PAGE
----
classroom setting. I mean, that’s hard work, but at the same point it just seems
more exciting and passionate Pauline: The sport management program is very rigorous. The students that are coming into the program have an average GPA of
3.5, and over the last two years we’ve seen the quality go up even more. Veley: The generosity of David and Rhonda Falk, which gave us a 5 million dollar gift
that will take place over the next 10 years, will allow us to build a national
think tank. We’re going to actually develop a collaborative research center
taking professors from Newhouse, from IST, from Whitman and our own program.
We’re going to create a Falk experiential learning center, we’re going
to create Falk scholars so that we can attract some of the best and brightest
young minds in the country to come here and study. Gross: The life skills that will come
out of the Falk Center and the training that will will go along with it will
give our student-athletes and opportunity to be prepared for their careers in the future and give them a head start. They’re
giving them advantages that they’ll need in order to survive up in those
professional leagues. McNabb: It definitely would have helped us out, just kind of talking to the media and knowing what what to say what not to say. Also,
taking care of yourself off of the field, knowing what you’re supposed to do,
knowing that you’re a role model. Falk: I want the Syracuse sport management program to be the number one program in the country, and my gift is is my way of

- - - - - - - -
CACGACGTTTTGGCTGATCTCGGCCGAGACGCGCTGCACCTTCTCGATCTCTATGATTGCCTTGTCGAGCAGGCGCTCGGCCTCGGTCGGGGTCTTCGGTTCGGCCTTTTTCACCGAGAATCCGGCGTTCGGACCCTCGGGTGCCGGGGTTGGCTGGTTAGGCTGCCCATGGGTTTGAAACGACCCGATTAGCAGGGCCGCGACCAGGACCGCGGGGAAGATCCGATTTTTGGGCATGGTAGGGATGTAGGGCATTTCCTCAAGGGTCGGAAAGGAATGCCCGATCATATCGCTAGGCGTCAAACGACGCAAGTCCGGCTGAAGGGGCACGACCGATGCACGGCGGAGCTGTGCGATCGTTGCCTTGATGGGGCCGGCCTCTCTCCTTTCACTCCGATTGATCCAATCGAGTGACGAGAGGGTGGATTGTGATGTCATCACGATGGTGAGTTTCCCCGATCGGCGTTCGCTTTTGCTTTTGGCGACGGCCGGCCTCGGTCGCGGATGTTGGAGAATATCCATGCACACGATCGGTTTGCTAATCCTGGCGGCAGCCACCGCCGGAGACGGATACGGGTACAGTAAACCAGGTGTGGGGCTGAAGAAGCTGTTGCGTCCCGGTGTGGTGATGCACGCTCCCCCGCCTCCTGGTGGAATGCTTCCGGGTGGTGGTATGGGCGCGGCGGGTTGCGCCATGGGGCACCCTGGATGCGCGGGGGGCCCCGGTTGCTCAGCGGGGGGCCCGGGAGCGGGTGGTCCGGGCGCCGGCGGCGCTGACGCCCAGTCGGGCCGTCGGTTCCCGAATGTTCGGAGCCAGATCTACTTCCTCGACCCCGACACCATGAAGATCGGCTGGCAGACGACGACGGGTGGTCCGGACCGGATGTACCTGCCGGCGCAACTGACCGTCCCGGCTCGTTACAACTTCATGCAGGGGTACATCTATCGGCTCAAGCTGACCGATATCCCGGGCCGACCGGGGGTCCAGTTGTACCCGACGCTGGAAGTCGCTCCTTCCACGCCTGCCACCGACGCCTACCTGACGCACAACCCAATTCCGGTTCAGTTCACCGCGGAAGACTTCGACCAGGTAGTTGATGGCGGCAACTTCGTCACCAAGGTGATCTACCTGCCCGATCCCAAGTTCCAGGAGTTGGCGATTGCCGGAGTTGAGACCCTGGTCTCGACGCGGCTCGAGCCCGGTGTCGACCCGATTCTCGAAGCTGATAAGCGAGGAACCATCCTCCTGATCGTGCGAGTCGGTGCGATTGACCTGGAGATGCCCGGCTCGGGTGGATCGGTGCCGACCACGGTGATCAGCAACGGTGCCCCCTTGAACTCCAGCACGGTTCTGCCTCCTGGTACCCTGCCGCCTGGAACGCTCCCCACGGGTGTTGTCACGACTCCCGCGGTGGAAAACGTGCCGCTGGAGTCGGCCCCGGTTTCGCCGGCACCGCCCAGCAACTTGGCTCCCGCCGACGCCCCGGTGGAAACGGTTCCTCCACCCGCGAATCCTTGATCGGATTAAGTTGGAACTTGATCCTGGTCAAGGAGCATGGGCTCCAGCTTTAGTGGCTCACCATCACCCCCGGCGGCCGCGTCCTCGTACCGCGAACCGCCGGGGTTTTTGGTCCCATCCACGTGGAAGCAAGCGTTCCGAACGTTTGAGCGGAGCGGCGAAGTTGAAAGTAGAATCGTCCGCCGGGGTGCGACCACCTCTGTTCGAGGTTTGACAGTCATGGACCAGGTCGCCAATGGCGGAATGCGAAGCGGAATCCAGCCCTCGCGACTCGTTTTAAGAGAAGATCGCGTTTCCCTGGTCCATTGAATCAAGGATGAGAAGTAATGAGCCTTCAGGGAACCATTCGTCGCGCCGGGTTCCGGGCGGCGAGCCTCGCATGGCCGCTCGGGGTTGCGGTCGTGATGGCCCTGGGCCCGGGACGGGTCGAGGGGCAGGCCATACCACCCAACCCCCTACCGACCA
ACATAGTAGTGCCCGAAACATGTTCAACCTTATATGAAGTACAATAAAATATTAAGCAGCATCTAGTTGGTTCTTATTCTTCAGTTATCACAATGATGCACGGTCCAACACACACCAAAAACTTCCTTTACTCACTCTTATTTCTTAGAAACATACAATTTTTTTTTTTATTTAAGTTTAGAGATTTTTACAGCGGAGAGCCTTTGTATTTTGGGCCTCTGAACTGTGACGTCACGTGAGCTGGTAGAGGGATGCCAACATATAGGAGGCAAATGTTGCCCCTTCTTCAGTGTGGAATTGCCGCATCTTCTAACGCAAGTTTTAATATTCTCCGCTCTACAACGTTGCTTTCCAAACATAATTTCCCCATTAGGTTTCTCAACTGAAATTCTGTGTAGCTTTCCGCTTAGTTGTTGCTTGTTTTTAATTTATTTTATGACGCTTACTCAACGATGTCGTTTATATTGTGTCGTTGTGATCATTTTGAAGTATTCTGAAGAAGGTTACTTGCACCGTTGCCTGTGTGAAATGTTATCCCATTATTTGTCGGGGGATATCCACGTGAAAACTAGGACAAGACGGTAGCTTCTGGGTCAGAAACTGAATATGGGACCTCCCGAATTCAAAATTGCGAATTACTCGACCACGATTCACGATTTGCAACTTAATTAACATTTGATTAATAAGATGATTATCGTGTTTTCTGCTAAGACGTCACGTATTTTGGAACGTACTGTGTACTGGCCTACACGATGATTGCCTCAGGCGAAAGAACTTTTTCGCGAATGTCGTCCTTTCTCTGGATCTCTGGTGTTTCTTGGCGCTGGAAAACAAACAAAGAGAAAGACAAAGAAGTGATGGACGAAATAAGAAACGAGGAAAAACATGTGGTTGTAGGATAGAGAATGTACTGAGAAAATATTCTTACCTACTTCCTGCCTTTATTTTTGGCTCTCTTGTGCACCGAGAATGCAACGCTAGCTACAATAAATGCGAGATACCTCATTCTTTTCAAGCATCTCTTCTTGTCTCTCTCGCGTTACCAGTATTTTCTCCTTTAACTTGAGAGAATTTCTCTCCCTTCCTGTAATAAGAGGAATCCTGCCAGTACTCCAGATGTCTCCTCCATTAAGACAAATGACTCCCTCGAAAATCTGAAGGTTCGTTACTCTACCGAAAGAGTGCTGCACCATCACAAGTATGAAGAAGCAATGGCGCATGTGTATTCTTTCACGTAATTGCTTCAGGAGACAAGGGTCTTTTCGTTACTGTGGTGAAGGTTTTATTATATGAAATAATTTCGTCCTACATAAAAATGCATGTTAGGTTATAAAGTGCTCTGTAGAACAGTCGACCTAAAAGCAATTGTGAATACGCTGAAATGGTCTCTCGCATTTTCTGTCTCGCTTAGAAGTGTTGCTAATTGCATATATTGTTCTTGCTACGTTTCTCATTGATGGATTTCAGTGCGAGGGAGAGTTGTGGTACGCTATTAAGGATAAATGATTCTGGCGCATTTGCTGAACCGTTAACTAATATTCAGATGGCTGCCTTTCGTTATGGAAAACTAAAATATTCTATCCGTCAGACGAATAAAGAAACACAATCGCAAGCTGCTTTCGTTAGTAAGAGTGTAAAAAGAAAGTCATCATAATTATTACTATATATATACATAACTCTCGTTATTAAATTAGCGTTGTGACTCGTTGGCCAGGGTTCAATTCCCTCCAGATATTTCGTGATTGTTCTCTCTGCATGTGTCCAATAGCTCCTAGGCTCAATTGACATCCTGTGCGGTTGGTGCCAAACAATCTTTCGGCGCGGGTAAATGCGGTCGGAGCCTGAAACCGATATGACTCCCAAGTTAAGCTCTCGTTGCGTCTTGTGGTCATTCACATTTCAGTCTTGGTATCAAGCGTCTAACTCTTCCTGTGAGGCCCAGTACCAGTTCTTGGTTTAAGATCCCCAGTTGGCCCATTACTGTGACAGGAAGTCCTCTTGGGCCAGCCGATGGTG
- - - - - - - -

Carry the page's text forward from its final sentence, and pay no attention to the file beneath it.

making a commitment that the students at Syracuse will have the facilities and
the professors and the alumni base to have the best program in the United
States. Jordan: I mean he loves Syracuse. We talk so much about
Syracuse and North Carolina. I think he feels some gratitude in terms of
the education that he gathered from there, Rhonda as well. I think they’re very caring people. Ewing: Rhonda is the backbone behind that that partnership. She’s a great individual, great person Brand: I’m hearing Rhonda in the background giving her opinion, too. “Oh, I don’t like this team, he should go here.” Krzyzewski: This gift is a dream of theirs not just a dream of David’s. They are giving Syracuse an
opportunity to have the very best program in the country, and for a lot of
people to plant their roots very deep while they’re at Syracuse. Jordan: I field that’s one of the reasons why he’s giving back to that University, because it provided him
with a great avenue for his life and to express really who he really was and to utilize his talents. Falk: When I come back to SU and have a chance to interact with the students, it’s a it’s a very strong emotional pull for me. It’s an intangible.
At this point in my career, what I really want is to be more of a mentor than
a deal maker. It’s something, no matter how wealthy you are, you can’t buy.

David B. Falk College of Sport and Human Dynamics – The Falk Legacy